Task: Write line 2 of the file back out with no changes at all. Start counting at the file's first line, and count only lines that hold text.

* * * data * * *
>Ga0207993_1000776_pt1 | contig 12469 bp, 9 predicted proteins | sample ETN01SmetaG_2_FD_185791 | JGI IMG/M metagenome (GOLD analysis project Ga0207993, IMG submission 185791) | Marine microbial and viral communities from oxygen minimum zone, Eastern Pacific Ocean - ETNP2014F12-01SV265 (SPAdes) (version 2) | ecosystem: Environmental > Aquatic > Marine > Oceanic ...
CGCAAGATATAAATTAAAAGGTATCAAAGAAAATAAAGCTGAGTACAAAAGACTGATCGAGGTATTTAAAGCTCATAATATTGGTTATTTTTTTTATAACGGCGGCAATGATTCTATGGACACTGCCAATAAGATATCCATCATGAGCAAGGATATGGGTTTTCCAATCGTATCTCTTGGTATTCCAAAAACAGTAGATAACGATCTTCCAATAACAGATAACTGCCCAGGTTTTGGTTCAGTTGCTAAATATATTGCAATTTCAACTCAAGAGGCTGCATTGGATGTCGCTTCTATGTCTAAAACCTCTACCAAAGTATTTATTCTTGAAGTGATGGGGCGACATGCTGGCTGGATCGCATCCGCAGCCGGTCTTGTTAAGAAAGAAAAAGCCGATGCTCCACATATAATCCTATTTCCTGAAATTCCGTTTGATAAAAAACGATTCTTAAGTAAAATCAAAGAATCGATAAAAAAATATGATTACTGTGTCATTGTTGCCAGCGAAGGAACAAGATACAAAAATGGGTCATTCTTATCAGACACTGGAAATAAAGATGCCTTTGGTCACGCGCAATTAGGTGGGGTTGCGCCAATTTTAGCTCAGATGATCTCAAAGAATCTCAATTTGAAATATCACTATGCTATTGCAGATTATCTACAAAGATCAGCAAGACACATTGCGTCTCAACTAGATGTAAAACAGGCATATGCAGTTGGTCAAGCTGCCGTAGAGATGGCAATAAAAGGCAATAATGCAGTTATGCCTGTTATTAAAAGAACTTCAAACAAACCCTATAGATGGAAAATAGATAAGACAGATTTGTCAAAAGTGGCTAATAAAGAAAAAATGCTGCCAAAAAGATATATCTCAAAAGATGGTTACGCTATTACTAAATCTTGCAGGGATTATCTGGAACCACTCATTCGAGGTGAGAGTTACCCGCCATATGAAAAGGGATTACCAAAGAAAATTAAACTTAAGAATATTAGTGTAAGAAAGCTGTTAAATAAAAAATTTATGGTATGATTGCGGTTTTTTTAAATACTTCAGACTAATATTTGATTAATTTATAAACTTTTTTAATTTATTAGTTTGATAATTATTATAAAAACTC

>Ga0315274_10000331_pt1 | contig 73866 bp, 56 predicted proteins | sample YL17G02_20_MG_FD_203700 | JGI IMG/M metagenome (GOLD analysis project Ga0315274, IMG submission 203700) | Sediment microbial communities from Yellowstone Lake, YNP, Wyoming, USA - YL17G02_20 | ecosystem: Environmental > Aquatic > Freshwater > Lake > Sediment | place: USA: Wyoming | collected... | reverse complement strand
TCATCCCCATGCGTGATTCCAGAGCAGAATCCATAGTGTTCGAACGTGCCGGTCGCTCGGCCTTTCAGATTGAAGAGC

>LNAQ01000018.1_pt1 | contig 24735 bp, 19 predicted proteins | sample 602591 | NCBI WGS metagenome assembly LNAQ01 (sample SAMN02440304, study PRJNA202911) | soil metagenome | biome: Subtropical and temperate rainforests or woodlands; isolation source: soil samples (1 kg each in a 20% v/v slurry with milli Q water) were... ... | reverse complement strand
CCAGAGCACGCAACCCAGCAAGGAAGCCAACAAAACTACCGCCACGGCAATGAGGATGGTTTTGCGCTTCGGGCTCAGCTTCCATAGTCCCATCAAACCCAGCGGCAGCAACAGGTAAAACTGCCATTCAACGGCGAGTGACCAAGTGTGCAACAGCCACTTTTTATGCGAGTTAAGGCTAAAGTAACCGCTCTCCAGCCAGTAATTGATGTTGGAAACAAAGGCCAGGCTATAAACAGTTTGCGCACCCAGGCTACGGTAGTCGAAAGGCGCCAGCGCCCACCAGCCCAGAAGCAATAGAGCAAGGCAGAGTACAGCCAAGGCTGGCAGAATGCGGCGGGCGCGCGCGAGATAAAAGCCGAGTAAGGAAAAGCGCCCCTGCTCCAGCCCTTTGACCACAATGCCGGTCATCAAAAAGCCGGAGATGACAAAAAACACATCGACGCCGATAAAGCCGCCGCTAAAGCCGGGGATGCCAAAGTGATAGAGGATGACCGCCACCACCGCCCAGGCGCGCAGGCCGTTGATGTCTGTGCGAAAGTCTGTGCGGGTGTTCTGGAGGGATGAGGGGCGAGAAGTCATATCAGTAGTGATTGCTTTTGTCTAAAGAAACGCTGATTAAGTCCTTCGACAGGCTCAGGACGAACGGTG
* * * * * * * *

CGCAAGATATAAATTAAAAGGTATCAAAGAAAATAAAGCTGAGTACAAAAGACTGATCGAGGTATTTAAAGCTCATAATATTGGTTATTTTTTTTATAACGGCGGCAATGATTCTATGGACACTGCCAATAAGATATCCATCATGAGCAAGGATATGGGTTTTCCAATCGTATCTCTTGGTATTCCAAAAACAGTAGATAACGATCTTCCAATAACAGATAACTGCCCAGGTTTTGGTTCAGTTGCTAAATATATTGCAATTTCAACTCAAGAGGCTGCATTGGATGTCGCTTCTATGTCTAAAACCTCTACCAAAGTATTTATTCTTGAAGTGATGGGGCGACATGCTGGCTGGATCGCATCCGCAGCCGGTCTTGTTAAGAAAGAAAAAGCCGATGCTCCACATATAATCCTATTTCCTGAAATTCCGTTTGATAAAAAACGATTCTTAAGTAAAATCAAAGAATCGATAAAAAAATATGATTACTGTGTCATTGTTGCCAGCGAAGGAACAAGATACAAAAATGGGTCATTCTTATCAGACACTGGAAATAAAGATGCCTTTGGTCACGCGCAATTAGGTGGGGTTGCGCCAATTTTAGCTCAGATGATCTCAAAGAATCTCAATTTGAAATATCACTATGCTATTGCAGATTATCTACAAAGATCAGCAAGACACATTGCGTCTCAACTAGATGTAAAACAGGCATATGCAGTTGGTCAAGCTGCCGTAGAGATGGCAATAAAAGGCAATAATGCAGTTATGCCTGTTATTAAAAGAACTTCAAACAAACCCTATAGATGGAAAATAGATAAGACAGATTTGTCAAAAGTGGCTAATAAAGAAAAAATGCTGCCAAAAAGATATATCTCAAAAGATGGTTACGCTATTACTAAATCTTGCAGGGATTATCTGGAACCACTCATTCGAGGTGAGAGTTACCCGCCATATGAAAAGGGATTACCAAAGAAAATTAAACTTAAGAATATTAGTGTAAGAAAGCTGTTAAATAAAAAATTTATGGTATGATTGCGGTTTTTTTAAATACTTCAGACTAATATTTGATTAATTTATAAACTTTTTTAATTTATTAGTTTGATAATTATTATAAAAACTC